US Supreme Court Upholds Choice-Of-Law Provision in Marine Insurance Policy

In a recent opinion, Great Lakes Insurance SE v. Raiders Retreat Realty Co., LLC, the Supreme Court of the United States considered the validity of a choice-of-law provision in maritime insurance policies. Great Lakes Insurance insured Raiders Retreat Realty with a maritime insurance policy that included a choice-of-law provision which selected New York law to govern future disputes between the parties. A boat insured under the Great Lakes policy ran aground, and Great Lakes denied the claim. Great Lakes based the decision on the allegation that Raiders breached the insurance contract by failing to maintain the boat’s fire-suppression system. Under New York law, this would void the contract in its entirety.

Great Lakes filed a declaratory action to deny coverage in the Eastern District of Pennsylvania. Raiders responded making contract claims under Pennsylvania law, claiming that Pennsylvania law should be used because, as the location of the trial, it was the jurisdiction that had the most interest in the dispute. The court determined that the choice-of-law provision was enforceable under federal maritime law.

First, the court considered the initial question of whether there were already any federal maritime rules regarding whether choice-of-law provisions in maritime contracts were enforceable. The court noted that it and Courts of Appeals have enforced choice-of-law provisions in maritime contracts. The court compared the choice-of-law provisions in insurance policies to forum selection provisions, which it has upheld in maritime contracts. Ultimately, the court stated it will uphold choice-of-law provisions because they reduce legal uncertainty for the parties and discourages forum shopping.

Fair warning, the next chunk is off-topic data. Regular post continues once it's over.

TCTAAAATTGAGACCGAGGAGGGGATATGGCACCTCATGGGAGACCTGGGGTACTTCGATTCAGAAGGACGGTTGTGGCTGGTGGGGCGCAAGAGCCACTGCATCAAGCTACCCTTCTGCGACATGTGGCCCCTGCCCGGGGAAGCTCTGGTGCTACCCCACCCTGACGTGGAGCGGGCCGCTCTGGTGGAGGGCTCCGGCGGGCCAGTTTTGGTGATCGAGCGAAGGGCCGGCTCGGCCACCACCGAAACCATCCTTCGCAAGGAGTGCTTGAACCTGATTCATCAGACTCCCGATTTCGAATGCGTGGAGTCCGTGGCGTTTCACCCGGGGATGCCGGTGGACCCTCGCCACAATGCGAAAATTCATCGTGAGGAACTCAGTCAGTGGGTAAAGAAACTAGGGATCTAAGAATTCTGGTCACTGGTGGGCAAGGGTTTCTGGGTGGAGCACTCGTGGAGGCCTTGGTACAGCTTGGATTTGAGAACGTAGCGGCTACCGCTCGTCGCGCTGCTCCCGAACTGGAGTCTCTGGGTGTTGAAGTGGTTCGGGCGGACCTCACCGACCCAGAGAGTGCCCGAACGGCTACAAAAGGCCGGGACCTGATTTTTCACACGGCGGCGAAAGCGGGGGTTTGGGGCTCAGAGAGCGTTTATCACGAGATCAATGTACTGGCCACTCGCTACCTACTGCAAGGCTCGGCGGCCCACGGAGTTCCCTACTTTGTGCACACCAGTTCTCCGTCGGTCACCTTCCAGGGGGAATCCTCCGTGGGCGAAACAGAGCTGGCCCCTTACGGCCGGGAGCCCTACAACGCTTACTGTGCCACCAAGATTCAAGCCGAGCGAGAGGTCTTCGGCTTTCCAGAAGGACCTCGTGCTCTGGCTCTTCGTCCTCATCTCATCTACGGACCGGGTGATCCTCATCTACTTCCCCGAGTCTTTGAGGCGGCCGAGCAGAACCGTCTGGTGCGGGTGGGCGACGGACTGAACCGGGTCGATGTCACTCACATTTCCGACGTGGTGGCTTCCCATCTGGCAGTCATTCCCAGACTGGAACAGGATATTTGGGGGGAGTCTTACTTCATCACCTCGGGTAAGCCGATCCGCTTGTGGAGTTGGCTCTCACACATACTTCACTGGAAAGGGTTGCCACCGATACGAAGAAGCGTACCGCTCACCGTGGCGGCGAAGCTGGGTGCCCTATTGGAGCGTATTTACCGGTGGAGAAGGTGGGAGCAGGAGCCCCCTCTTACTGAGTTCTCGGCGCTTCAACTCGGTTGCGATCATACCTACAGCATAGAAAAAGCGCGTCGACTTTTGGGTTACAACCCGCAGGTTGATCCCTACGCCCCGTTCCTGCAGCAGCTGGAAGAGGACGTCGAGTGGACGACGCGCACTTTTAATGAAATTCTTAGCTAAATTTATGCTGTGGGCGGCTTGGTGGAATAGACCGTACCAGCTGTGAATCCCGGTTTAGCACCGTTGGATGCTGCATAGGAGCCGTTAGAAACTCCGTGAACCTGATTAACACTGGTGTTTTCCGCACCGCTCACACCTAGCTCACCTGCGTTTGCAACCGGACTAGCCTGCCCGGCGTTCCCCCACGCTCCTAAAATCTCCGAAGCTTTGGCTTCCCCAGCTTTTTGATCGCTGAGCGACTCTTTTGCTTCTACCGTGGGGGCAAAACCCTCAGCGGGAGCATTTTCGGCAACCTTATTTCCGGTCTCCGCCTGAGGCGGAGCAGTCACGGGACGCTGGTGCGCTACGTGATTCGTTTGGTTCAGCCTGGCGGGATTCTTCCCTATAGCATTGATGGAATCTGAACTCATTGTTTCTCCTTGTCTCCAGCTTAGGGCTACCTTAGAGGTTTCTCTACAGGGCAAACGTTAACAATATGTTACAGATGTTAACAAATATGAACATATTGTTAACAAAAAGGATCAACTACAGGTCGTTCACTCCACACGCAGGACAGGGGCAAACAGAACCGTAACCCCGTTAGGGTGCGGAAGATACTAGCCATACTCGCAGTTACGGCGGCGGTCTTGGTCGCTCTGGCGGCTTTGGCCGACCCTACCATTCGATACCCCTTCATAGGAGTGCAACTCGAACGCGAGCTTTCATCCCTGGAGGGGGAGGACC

Next, the court considered whether the choice-of-law provisions should be considered under state law. The court confirmed that there is no state law which will override a choice-of-law provision in a maritime contract. The court reiterated that there is a federal rule that governs whether choice-of-law clauses in maritime contracts are enforceable and refused to create a new rule. Further, the court noted that it will consider whether there is an equitable result when applying maritime rules. Here, the court held that its decision to uphold these clauses was equitable because it will prevent legal uncertainty to parties entering into similar agreements.

The court looked at whether there are any exceptions to this rule as it allowed some in the past. However, the court refused to create a new exception as requested by Raiders because there is no public policy interest in substituting one state’s law for another’s.

Disclaimer: The opinions expressed in this blog are those of the author and do not necessarily reflect those of Soha & Lang, P.S., or its clients.

Alaska Supreme Court Rules Injury Caused by Moving Inoperable Plane Arose Out of Ownership of Plane

On January 26, 2024, the Alaska Supreme Court reviewed the superior court ruling regarding an insurance policy exclusion which excluded coverage for “bodily injury… [a]rising out of … the ownership, maintenance, use, loading or unloading of… an ‘aircraft.’” The injury at issue arose when the plaintiff was pushing a 1946 Piper PA-12 airplane in 2019. The Piper had been purchased by the plaintiff’s husband in 2011 and had not flown since it failed an inspection in 2014. The plaintiff’s husband had begun to repair a fabric covering which had led to the inspection failure and had removed the plane’s wings, tail rudder, and elevators from the fuselage. The rest of the fuselage was intact, as well as many other parts of the Piper. The Piper was insured under an aircraft owner-specific policy and was registered as an aircraft with the FAA.

The issue the court reviewed was whether the plaintiff’s injury from pushing the Piper arose out of the ownership and maintenance of an “aircraft,” which would preclude coverage under the above exclusion. The court found “as USAA argues, a reasonable person would understand that the terms of the policy exclude bodily injury ‘that has a causal connection to the possession and control over (ownership [of]) an airplane.’” The court also determined that the plain language of the exclusion was clear and that it would be unreasonable to limit the exclusion to when an aircraft was fully assembled and operable. The court found that “to conclude otherwise would ignore the policy’s exclusion of coverage for bodily injury arising out of maintenance of an aircraft.” The court further held that it would be unreasonable of a lay insured to assume that the exclusion no longer applied solely because the aircraft had been partially disassembled and was no longer fully intact. The superior court’s rulings were affirmed.

Disclaimer: The opinions expressed in this blog are those of the author and do not necessarily reflect those of Soha & Lang, P.S., or its clients.